Why deviate from the evolutionary ad hoc approach.


talk about telling stories...

You and the rest of your kind are good story telling teachers and I should give thanks to you for that, but my "stories" are based on an infallible source, God.

Be patient, you guys will eventually catch up to the truth.

Chileice
September 9th, 2004, 08:23 AM
Originally posted by bob b


Be patient, you guys will eventually catch up to the truth.

The truth is... I always found radioactive dating to be a bit dangerous and a tad bit boring. Except for that time my date and I went to a uranium mine and fell in a bin of yellowcake. That was pretty fun. We had a certain glow about us after we got back. In general, though having to put on radiation suits just for a date isn't really worth it. :chuckle: :bannana:

bob b
September 9th, 2004, 08:42 AM
Originally posted by aharvey

Sheesh. You and I have discussed this topic at some length, and just when it was getting interesting, you abandoned that thread, only to reappear later with your original premise intact?!

I gave up trying to talk some sense into you. Your argument was basically that "the errors were small so we should ignore them".


I'm sure you're aware that geologist have indeed paid close attention to the "excess argon problem." They have a good idea of how common it is (i.e., it's rare),

It's rare because it is costly to test samples and since they know that excess argon will screw up samples that are known to be recent they don't waste their money testing samples that they know are recent. In other words they don't worry about excess argon for the same reason you don't: i.e. the errors are small for recent samples so we can ignore the problem by never testing samples known to be recent.


and what situations are most likely to yield a false reading. If you peruse the literature (you might go back and review Snelling's literature review on the topic), you'll see that the wildly inaccurate readings are from the older literature. If geologists didn't have anything more than a story-telling understanding of the problem, then you wouldn't see this trend.

Geologists have wised up and don't test samples known to be recent anymore. They believe they have stories that explain why the problem exists and have moved on. Neat.

And how does excess argon compromise all the other radiometric techniques out there?


Strat said it all here... Again, you may be right, but don't pretend that science is involved.

Depends on how you define science. Eliminating possibilities simply because they conflict with current theories is not my idea of good science.

aharvey
September 9th, 2004, 09:32 AM
Originally posted by bob b

I gave up trying to talk some sense into you. Your argument was basically that "the errors were small so we should ignore them".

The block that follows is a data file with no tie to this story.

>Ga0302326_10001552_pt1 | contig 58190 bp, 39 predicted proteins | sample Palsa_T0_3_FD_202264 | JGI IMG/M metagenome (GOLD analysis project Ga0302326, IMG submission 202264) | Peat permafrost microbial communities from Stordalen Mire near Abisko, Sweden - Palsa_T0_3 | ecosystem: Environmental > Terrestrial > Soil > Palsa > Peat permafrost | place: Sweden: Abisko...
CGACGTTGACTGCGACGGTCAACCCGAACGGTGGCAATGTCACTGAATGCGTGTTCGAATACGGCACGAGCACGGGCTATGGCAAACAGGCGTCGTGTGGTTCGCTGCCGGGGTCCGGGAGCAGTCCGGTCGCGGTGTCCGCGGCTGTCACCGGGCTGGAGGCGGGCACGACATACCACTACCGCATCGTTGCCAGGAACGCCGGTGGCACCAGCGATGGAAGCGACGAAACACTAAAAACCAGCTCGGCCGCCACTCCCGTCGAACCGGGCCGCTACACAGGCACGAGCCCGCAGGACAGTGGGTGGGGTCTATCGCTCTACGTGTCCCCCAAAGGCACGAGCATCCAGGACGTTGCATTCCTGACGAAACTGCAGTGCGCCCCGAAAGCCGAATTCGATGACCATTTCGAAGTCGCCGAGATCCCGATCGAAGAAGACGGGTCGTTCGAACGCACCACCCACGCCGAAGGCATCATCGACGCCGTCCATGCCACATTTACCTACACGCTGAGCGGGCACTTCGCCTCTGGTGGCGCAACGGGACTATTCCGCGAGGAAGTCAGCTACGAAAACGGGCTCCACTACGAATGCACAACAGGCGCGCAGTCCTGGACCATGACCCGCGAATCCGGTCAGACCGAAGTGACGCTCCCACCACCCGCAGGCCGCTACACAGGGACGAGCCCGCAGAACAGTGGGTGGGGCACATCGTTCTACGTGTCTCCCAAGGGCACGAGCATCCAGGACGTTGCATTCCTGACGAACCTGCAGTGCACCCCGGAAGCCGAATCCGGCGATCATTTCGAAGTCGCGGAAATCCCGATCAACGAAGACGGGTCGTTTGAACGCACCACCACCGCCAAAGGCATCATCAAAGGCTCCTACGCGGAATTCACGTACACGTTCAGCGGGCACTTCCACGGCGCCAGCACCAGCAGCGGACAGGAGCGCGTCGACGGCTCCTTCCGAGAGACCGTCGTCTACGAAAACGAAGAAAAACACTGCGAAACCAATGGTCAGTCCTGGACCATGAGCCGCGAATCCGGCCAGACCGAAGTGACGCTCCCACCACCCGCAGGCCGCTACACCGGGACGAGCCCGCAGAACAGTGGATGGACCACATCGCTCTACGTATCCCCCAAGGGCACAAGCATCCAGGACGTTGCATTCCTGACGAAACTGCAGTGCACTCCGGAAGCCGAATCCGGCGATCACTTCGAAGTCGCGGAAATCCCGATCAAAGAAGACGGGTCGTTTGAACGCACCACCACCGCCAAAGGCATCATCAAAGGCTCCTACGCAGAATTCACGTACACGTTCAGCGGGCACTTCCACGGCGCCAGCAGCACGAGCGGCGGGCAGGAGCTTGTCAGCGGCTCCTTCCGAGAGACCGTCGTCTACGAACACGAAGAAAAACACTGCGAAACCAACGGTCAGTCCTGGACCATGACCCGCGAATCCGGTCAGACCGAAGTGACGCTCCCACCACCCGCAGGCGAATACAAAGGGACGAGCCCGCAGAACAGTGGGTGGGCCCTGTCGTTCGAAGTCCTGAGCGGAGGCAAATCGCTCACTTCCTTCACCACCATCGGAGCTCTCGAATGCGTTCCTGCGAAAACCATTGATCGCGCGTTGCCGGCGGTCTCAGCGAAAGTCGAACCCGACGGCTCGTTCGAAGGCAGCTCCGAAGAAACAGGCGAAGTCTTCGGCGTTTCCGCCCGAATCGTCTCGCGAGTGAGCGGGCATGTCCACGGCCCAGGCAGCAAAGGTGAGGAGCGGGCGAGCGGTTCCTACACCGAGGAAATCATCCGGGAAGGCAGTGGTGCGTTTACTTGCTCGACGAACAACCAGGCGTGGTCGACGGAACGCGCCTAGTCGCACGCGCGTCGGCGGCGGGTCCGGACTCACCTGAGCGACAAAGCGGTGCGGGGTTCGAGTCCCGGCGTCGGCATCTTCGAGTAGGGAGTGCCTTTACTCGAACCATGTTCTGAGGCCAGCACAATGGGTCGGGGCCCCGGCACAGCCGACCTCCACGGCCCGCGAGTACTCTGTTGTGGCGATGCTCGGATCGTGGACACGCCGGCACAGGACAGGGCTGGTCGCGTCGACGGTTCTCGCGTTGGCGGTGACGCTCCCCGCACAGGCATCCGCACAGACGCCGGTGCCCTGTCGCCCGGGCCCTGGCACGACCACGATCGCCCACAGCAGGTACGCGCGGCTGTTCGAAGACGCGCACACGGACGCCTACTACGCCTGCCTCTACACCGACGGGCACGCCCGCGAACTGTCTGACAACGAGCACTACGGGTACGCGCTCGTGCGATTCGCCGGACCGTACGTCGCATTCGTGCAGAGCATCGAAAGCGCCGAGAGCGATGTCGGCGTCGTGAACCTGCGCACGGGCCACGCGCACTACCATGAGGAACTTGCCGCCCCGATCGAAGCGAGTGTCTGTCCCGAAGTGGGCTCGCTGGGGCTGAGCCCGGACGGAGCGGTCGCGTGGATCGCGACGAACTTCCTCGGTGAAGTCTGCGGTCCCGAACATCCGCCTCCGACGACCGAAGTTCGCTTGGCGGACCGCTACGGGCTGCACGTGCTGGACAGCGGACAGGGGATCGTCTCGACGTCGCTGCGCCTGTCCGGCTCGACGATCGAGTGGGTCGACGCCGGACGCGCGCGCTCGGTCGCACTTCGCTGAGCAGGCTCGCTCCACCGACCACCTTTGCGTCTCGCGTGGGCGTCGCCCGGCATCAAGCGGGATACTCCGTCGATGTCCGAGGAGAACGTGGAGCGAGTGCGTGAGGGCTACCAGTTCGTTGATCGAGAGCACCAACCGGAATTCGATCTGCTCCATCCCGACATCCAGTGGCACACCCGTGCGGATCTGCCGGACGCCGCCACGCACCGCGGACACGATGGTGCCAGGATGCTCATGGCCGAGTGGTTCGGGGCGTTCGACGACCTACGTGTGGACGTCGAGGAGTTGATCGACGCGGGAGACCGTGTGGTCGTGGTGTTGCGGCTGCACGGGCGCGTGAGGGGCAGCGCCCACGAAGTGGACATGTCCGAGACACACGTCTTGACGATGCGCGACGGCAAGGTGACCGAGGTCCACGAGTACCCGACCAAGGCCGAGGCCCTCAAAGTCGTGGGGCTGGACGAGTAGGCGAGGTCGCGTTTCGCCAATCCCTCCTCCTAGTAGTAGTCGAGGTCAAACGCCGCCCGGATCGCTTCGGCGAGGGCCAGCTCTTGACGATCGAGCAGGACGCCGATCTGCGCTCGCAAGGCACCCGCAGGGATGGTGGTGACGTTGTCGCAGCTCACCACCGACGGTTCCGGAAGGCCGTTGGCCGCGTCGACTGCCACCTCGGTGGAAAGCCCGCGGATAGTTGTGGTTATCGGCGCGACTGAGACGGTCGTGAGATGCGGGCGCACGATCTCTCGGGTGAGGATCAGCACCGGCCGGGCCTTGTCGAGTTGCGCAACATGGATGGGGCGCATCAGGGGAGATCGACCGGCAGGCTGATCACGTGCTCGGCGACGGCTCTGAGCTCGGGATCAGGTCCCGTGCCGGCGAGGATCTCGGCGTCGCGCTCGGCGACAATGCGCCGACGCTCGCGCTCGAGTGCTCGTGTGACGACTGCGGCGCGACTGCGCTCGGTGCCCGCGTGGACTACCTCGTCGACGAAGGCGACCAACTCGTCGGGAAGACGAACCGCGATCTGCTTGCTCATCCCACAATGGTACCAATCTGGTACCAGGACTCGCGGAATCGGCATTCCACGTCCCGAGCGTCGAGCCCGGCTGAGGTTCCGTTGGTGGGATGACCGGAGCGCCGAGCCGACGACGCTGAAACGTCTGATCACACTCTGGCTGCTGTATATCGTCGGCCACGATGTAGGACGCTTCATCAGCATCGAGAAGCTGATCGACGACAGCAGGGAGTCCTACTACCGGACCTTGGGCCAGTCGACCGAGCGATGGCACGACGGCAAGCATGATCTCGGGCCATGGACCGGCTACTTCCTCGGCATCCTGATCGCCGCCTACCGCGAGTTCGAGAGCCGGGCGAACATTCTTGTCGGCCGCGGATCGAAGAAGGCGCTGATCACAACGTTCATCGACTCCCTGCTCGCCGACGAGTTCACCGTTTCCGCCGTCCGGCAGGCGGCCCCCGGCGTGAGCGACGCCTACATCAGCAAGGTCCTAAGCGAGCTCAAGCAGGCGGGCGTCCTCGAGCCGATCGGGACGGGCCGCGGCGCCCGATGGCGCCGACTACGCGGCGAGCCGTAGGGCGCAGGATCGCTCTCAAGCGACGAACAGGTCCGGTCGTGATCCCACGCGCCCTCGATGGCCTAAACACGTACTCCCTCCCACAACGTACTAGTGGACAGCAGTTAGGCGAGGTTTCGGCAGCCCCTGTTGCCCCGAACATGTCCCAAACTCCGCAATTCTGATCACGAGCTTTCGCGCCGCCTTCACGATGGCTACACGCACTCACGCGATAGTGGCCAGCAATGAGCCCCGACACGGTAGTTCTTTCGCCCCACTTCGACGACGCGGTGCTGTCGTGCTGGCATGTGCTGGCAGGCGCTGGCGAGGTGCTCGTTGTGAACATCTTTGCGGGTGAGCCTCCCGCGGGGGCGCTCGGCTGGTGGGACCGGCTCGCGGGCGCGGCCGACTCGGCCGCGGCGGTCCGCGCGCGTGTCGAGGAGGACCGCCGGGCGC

Well, there was another part to my argument, which was that Snelling's own data did not even say what he claimed it did, for two different reasons, one of which he even acknowledged (and then dismissed, with absolutely no explanation). Also, I'm curious. Is there no margin of error in your estimate of the age of the Earth? Of the Flood?


Originally posted by bob b

It's rare because it is costly to test samples and since they know that excess argon will screw up samples that are known to be recent they don't waste their money testing samples that they know are recent. In other words they don't worry about excess argon for the same reason you don't: i.e. the errors are small for recent samples so we can ignore the problem by never testing samples known to be recent.

Geologists have wised up and don't test samples known to be recent anymore. They believe they have stories that explain why the problem exists and have moved on. Neat.
Sorry, you misread my statement. It's not that geologists have stopped looking at samples known to be Recent, it's that they no longer test Recent samples likely to contain excess argon. See Snelling's table, as I already suggested. He cites plenty of post-1970's studies on Recent samples.


Originally posted by bob b

And how does excess argon compromise all the other radiometric techniques out there?
It doesn't, as far as I can tell.


Originally posted by bob b

Depends on how you define science. Eliminating possibilities simply because they conflict with current theories is not my idea of good science.
How about eliminating possibilities simply because they conflict with current data? And regardless, if you think good science is incompatible with eliminating possibilties because they conflict with current theories, then there's no way you can think good science is in any way compatible with eliminating possiblities because they conflict with (your interpretation of) divine revelation!

On Fire
September 9th, 2004, 09:56 AM
Originally posted by philosophizer

The good part about radioactive dating-- she glows in the dark.

The bad part about radioactive dating-- when you try to kiss her, your lips fall off.


:darwinsm:

bob b
September 9th, 2004, 10:25 AM
Originally posted by aharvey

Well, there was another part to my argument, which was that Snelling's own data did not even say what he claimed it did, for two different reasons, one of which he even acknowledged (and then dismissed, with absolutely no explanation). Also, I'm curious. Is there no margin of error in your estimate of the age of the Earth? Of the Flood?